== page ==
May 25

Sangama Dynasty

Sangama Dynasty

The rise of Vijayanagara

Sangama Dynasty

The Vijayanagara Empire, also known as the Kingdom of Vijayanagara, was a powerful South Indian empire that existed from the 14th to the 17th century. It was one of the greatest empires in Indian history and had its capital in the city of Vijayanagara (now known as Hampi) in present-day Karnataka, India.

The empire was founded in 1336 by two brothers, Harihara I and Bukka Raya I, who were originally commanders in the army of the Kakatiya dynasty. They rebelled against the Delhi Sultanate and established an independent kingdom. The early rulers of the empire consolidated their power and expanded their territory through military conquests.

The Sangama dynasty was the founding dynasty of the Vijayanagara Empire. It was established by two brothers, Harihara I and Bukka Raya I, who were born into a noble family of the Kakatiya dynasty. The dynasty is named after Sangama, their ancestral village. This marked the beginning of the Vijayanagara Empire in 1336.

The Sangama dynasty ruled the empire for several generations, with their descendants continuing to hold power and expanding the empire's territory. Notable rulers of the Sangama dynasty include Devaraya I, who is considered one of the empire's greatest kings. He expanded the empire's boundaries and brought about significant administrative and economic reforms.

Important Characteristics of the Sangama Dynasty:

Ø Administration and Governance: The Sangama dynasty implemented a well-organized administrative system in the Vijayanagara Empire. They divided the empire into administrative units called Nadu, which were further divided into smaller units known as Sime or Shasana. The governance structure included ministers, officers, and local administrators who assisted the king in the administration of the empire.


Ø Military Exploits: The rulers of the Sangama dynasty were skilled military strategists and commanders. They led successful military campaigns and expanded the empire's territories through conquests. They often faced threats from neighboring kingdoms and faced numerous battles, both in defense and in expanding their dominion.


Ø Patronage of Art and Culture: The Sangama dynasty was known for its patronage of art, literature, and culture. The rulers supported the growth of regional languages like Kannada and Telugu and encouraged scholars, poets, and artists in their courts. They commissioned the construction of magnificent temples, palaces, and other architectural marvels, many of which still stand as a testament to their patronage.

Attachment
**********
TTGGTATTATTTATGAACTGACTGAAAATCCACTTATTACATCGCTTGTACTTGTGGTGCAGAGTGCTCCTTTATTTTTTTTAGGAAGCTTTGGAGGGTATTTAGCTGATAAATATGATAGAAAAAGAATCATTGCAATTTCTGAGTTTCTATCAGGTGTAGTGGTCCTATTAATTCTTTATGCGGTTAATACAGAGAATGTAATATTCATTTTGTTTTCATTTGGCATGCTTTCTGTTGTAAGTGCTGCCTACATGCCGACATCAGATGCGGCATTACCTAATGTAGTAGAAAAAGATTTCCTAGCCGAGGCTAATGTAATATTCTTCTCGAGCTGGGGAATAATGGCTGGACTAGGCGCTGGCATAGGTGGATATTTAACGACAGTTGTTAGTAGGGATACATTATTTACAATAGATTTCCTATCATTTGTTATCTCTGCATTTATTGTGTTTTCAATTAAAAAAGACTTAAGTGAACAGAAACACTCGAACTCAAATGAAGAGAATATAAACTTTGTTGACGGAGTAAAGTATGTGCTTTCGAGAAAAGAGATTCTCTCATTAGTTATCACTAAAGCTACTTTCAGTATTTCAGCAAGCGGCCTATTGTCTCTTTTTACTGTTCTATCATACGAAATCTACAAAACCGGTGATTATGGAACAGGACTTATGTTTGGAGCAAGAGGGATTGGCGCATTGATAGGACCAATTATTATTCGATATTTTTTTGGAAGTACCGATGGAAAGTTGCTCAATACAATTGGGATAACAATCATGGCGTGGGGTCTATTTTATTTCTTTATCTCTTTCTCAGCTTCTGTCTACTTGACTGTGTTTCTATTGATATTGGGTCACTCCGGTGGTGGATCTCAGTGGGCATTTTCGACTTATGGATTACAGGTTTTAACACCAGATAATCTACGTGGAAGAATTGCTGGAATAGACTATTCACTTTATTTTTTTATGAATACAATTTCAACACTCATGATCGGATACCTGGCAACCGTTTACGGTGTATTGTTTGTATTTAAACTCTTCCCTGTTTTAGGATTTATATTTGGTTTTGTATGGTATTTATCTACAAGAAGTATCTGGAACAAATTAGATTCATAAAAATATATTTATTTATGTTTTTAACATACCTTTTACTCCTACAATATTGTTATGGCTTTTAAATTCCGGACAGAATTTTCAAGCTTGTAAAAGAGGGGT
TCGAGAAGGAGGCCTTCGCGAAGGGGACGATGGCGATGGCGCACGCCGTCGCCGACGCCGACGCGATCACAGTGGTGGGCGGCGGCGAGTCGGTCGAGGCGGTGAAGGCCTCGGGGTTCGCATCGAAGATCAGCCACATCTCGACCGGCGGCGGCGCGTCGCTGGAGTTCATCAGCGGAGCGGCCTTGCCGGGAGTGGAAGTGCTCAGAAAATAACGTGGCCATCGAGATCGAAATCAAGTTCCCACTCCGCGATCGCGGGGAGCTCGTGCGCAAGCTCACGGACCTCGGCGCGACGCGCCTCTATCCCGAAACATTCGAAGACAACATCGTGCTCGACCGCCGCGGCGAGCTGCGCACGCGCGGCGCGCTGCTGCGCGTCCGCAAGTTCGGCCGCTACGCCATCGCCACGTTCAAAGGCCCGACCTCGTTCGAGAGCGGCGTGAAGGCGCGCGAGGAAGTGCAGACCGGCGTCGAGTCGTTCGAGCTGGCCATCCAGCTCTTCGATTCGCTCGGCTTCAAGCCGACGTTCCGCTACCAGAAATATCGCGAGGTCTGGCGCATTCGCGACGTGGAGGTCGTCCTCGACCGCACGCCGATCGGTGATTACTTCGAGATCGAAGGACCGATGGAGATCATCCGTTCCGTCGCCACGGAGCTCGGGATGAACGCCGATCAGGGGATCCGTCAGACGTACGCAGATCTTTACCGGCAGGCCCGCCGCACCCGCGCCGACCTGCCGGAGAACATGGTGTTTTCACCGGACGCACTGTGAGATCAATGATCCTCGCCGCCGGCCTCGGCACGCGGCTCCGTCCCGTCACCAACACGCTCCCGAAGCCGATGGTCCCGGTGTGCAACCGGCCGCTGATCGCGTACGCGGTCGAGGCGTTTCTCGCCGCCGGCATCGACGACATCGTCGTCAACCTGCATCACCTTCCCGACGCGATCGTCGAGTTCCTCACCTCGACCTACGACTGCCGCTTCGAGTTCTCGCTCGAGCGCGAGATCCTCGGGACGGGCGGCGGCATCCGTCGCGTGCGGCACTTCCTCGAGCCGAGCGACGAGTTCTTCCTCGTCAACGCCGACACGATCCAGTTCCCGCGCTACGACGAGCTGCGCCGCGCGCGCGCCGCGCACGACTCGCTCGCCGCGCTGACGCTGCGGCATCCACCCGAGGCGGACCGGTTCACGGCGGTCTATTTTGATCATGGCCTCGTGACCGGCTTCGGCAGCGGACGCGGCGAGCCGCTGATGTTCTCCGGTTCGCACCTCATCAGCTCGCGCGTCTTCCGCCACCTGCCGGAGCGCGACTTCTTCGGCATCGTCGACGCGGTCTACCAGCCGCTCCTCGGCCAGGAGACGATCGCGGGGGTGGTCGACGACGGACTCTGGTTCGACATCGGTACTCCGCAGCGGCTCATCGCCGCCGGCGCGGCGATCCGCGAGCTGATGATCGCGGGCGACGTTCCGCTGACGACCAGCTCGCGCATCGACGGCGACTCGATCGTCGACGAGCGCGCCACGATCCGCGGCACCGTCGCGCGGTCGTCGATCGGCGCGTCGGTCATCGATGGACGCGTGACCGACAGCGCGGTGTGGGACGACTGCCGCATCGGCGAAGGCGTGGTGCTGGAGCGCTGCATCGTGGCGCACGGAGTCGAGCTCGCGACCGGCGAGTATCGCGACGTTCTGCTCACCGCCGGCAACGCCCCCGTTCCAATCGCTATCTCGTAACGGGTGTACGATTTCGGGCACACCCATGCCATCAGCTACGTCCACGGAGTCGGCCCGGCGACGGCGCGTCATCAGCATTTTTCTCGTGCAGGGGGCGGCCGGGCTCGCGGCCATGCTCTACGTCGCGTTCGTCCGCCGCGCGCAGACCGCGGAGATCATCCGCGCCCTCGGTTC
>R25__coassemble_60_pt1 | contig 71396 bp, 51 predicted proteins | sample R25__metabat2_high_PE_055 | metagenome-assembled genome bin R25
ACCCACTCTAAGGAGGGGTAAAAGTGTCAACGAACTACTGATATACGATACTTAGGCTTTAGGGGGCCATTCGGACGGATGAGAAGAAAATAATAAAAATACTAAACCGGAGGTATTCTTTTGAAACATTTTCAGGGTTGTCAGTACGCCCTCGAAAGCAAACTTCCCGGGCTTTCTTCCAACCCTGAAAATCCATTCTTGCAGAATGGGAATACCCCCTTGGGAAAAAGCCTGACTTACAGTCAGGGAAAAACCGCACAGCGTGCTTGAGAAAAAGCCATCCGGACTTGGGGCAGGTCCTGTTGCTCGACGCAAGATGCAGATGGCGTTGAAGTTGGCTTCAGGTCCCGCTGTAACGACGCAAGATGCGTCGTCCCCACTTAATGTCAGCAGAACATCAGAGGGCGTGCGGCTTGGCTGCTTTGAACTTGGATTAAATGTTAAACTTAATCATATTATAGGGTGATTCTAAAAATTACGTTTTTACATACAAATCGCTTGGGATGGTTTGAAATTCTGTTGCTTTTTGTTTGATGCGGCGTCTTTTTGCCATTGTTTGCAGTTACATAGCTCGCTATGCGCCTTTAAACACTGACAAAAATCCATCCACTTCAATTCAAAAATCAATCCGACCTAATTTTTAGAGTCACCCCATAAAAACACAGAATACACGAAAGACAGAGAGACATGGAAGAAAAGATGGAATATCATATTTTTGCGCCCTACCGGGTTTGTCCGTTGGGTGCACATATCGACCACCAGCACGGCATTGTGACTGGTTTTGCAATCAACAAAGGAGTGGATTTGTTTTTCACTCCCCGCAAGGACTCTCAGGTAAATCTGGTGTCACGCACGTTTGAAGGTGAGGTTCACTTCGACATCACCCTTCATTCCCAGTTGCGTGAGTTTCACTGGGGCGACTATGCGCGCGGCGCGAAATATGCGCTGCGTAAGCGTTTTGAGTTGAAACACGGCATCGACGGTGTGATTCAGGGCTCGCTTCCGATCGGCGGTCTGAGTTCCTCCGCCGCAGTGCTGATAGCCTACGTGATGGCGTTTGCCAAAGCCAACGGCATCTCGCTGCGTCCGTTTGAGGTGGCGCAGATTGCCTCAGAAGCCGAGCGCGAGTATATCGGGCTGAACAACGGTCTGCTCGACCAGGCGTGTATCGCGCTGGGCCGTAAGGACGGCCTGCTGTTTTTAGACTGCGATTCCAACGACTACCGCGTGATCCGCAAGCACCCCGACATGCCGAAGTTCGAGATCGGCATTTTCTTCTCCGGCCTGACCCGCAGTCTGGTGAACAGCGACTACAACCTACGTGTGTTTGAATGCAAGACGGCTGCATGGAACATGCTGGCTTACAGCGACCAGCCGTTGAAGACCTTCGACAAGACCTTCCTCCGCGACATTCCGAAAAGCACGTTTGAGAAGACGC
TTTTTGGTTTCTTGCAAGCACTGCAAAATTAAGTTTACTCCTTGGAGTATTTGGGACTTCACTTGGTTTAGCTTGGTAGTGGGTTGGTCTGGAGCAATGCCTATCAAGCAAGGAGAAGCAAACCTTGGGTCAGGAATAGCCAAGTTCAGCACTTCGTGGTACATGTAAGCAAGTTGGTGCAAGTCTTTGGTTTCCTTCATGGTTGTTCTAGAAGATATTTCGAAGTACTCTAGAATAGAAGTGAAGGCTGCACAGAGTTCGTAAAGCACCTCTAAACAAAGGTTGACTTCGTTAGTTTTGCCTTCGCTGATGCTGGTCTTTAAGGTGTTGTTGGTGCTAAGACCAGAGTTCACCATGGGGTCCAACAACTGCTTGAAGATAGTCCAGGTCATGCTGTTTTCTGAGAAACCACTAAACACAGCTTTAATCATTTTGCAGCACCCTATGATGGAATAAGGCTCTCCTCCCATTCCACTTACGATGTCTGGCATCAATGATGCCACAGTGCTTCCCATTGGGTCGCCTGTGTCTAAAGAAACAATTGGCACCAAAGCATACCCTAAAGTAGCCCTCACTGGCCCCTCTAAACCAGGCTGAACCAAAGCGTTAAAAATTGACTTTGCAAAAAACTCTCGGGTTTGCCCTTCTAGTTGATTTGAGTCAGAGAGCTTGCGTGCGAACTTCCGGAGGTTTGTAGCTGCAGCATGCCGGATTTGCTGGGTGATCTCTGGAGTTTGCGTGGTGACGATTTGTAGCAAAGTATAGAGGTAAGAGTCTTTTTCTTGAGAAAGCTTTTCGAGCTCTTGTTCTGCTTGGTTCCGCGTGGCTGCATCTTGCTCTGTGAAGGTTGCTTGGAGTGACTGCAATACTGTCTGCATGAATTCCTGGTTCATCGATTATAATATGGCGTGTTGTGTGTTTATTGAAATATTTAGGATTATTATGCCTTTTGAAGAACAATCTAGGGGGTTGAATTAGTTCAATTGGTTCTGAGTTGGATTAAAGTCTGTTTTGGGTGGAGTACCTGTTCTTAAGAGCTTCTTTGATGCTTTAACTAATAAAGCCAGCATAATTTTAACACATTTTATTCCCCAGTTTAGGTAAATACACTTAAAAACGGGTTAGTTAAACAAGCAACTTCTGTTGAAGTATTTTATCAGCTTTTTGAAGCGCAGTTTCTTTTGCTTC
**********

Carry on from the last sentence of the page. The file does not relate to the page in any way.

Ø Religious Tolerance: While the Vijayanagara Empire was predominantly Hindu, the Sangama rulers displayed a remarkable degree of religious tolerance. They allowed the practice of other religions within their territories and patronized the construction of mosques and the support of Islamic scholars and Sufi saints. This policy of religious tolerance helped in maintaining social harmony and cultural diversity within the empire.


Ø Economic Prosperity: The Sangama dynasty oversaw a period of economic growth and prosperity in the Vijayanagara Empire. The empire's geographical location and control over fertile lands facilitated agricultural development, trade, and commerce. The rulers encouraged trade with foreign merchants, and the empire became a major center of trade, attracting merchants from different parts of the world.


Ø Literary and Cultural Contributions: The Sangama dynasty witnessed a vibrant literary and cultural scene. Renowned scholars, poets, and philosophers thrived under their patronage. The court of Krishna Deva Raya, in particular, became a center of literary excellence. The king himself was a proficient poet and composed several literary works in Kannada and Telugu.


The Sangama dynasty played a pivotal role in shaping the Vijayanagara Empire and laying the foundation for its subsequent success. Their governance, military prowess, patronage of art and culture, and religious tolerance contributed to the empire's prominence and enduring legacy.

Rulers of the Sangama Dynasty:

    i.            Harihara I:

Harihara I was one of the founders of the Vijayanagara Empire and the first king of the Sangama dynasty. Harihara I, along with Bukka Raya I, laid the foundation of the Vijayanagara Empire by establishing it as an independent kingdom in 1336 CE. They chose the city of Vijayanagara (Hampi) as their capital.

Harihara I led successful military campaigns to expand the territory of the Vijayanagara Empire. He consolidated his power and expanded the kingdom's boundaries through strategic alliances and military conquests. His early victories included the annexation of territories from the Hoysala Empire and the Kakatiya dynasty.